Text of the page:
Replacing a vehicle or having to determine its market value is something no one wants to deal with; but when you've been in an accident and totaled your vehicle, it's unavoidable. All full coverage auto insurance policies offer one or the other type of coverage. Learn what type of coverage your insurance gives you so you’re not taken by surprise when you need some new wheels.
In the insurance industry, replacement cost is the amount the insurance company will pay to replace the car if it is damaged or stolen. No matter how old or used the car was at the time of loss, the insurance company will pay the vehicle's original price.
Some people carry insurance which replaces stolen or damaged cars with actual cash value (ACV). They mistake this type of coverage for replacement coverage when it actually represents a completely different value. ACV takes depreciation into account and only gives the policy owner the current market value of the car. Replacement cost, however, is not determined by how old the vehicle was at the time of loss but by how much it would cost to buy a brand new model to replace it.
High End Vehicles
Replacement cost coverage especially benefits those with high end vehicles. If someone wrecks an expensive vehicle and still owes money on the loan, ACV coverage may not come close to the remaining loan amount. This could leave owners with a large deficit. Replacement cost coverage, however, gives high end vehicle owners more financial security in case of an accident. They know they can at least pay off their loan before replacing their car.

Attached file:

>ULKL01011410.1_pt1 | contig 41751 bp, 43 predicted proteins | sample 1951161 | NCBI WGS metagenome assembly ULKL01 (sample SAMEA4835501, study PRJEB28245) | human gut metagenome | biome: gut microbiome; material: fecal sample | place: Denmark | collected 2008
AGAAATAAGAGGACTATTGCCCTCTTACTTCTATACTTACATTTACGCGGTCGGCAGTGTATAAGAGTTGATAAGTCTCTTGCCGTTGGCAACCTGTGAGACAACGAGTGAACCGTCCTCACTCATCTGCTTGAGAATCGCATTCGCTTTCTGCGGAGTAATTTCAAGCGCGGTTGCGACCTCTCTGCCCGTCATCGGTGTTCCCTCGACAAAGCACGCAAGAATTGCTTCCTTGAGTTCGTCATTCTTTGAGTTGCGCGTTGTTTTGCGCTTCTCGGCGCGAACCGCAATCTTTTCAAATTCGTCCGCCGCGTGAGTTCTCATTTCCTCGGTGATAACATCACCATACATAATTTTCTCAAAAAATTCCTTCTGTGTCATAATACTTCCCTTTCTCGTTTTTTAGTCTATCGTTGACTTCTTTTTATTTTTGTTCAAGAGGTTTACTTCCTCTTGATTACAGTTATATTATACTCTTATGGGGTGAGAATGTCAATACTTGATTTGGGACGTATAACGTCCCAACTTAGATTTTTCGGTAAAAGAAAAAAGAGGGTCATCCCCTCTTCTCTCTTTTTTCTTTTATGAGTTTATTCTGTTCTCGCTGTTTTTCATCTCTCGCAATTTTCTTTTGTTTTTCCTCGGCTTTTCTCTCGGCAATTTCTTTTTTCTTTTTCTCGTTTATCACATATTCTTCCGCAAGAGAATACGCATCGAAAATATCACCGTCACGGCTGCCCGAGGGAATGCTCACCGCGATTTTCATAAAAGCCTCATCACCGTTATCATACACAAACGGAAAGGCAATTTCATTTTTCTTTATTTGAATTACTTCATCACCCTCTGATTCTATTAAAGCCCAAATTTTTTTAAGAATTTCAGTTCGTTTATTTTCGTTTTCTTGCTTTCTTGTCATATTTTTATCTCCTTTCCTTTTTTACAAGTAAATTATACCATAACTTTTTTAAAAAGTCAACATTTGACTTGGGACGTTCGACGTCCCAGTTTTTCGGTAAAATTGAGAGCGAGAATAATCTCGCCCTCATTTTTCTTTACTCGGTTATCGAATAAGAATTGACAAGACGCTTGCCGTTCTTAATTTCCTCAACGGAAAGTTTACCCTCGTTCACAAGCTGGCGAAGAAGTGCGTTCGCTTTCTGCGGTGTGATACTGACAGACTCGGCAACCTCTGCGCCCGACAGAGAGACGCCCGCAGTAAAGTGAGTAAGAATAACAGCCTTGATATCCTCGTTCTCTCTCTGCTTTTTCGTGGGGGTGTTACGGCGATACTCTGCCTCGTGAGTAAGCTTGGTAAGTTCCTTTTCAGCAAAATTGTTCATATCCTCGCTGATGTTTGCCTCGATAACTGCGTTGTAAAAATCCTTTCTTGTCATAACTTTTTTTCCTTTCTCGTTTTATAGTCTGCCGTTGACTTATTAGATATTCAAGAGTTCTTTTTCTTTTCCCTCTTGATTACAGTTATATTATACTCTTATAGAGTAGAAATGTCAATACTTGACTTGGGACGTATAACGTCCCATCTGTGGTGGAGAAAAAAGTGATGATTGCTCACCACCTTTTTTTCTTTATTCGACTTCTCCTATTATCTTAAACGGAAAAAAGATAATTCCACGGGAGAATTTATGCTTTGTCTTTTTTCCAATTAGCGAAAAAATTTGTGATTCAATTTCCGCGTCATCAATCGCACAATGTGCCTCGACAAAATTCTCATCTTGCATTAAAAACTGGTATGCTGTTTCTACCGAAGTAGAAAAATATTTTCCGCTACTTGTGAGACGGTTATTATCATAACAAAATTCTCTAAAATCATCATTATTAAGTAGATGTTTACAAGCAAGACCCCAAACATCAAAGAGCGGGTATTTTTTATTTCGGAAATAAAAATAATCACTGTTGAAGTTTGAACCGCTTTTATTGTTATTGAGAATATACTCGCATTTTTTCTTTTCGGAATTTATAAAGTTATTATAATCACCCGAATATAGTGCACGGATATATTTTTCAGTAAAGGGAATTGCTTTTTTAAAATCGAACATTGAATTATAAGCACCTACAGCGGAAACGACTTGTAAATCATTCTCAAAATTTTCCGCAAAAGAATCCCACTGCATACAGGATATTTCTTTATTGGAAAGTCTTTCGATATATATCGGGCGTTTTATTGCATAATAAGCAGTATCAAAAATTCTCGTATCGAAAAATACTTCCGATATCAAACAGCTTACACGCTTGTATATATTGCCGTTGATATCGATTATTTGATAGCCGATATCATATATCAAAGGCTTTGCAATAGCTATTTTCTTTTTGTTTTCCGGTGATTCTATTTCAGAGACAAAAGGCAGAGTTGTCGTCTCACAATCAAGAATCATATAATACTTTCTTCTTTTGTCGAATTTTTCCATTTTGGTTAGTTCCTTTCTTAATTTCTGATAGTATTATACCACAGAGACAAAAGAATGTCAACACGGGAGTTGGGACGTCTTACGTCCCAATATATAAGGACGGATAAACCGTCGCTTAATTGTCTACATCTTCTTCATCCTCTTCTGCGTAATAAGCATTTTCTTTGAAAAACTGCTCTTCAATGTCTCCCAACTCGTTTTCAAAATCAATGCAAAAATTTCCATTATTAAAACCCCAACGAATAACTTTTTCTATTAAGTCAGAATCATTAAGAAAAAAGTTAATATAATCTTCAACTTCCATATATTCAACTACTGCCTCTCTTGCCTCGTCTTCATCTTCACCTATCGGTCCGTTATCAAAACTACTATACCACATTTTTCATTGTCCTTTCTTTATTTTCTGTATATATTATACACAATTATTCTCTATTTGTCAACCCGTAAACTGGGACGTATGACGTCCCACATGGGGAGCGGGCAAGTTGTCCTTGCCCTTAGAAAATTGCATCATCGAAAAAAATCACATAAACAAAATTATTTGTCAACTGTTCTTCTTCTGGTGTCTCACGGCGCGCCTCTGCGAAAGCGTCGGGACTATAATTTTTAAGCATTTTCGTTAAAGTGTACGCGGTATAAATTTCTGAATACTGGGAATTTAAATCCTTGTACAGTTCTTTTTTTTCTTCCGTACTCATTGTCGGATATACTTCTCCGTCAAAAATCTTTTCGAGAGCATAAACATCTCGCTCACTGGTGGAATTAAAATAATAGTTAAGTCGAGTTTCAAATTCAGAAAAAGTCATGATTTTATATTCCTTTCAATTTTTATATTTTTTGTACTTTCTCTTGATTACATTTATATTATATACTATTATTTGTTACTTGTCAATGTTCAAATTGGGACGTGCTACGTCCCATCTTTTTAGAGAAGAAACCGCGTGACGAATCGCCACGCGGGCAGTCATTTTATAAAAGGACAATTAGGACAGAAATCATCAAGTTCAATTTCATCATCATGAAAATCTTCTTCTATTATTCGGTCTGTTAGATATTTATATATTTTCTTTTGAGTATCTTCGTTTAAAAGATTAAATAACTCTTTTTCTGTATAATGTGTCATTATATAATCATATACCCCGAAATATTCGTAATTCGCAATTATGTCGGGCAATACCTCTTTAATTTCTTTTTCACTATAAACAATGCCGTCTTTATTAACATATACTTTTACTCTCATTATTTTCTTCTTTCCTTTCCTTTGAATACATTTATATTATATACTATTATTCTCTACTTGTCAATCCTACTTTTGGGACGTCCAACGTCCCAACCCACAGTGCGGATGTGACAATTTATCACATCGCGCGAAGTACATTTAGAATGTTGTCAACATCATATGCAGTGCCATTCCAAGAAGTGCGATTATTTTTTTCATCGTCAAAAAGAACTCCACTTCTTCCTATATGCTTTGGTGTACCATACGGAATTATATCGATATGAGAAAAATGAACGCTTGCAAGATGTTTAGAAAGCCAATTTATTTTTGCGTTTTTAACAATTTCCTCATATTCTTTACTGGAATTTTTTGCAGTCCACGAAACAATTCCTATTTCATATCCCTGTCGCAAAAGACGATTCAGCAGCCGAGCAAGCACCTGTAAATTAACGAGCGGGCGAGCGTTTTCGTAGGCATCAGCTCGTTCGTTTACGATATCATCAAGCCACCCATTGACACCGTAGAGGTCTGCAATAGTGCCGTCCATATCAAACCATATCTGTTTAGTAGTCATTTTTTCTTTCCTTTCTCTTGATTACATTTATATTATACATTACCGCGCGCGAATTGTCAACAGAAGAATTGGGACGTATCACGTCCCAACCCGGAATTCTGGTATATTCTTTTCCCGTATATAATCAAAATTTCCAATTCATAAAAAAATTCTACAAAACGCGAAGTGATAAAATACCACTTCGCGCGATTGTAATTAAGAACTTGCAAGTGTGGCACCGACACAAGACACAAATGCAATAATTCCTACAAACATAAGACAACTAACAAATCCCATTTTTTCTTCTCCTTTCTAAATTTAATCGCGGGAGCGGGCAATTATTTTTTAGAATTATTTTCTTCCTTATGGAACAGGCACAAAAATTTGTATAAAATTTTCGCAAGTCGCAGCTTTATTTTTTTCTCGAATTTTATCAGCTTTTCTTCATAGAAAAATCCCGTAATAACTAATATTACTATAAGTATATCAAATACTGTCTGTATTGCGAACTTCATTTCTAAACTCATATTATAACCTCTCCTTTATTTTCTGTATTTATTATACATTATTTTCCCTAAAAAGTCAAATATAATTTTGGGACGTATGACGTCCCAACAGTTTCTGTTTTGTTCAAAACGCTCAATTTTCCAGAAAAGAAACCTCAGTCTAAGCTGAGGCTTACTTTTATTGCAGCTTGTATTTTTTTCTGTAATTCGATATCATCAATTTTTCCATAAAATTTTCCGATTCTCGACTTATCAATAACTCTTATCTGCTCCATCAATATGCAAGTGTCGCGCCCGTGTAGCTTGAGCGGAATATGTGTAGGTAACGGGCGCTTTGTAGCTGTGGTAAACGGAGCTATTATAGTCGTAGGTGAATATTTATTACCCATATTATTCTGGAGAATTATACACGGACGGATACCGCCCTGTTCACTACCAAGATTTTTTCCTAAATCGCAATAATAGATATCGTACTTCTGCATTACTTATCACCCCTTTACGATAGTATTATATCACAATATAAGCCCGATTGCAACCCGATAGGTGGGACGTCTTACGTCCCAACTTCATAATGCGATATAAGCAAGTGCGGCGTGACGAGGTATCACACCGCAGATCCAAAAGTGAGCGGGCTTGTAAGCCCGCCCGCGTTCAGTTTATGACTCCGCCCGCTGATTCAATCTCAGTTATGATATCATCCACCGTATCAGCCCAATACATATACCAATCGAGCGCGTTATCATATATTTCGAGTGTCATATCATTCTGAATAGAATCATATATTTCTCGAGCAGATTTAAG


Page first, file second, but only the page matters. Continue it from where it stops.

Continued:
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Replacement cost coverage also covers the cost of any vehicle repairs after an accident. Depending on the extent of damage to the vehicle, replacement coverage will pay either the cost to repair it or cover the price of a new car.
Not all vehicles or drivers qualify for auto replacement coverage. Some companies place restrictions on vehicle age. For example, some insurance companies do not offer replacement coverage for vehicles more than three years old. This way, the replacement cost doesn’t exceed the car's actual market value. Most companies, however, offer replacement coverage even to those who aren’t the original owners.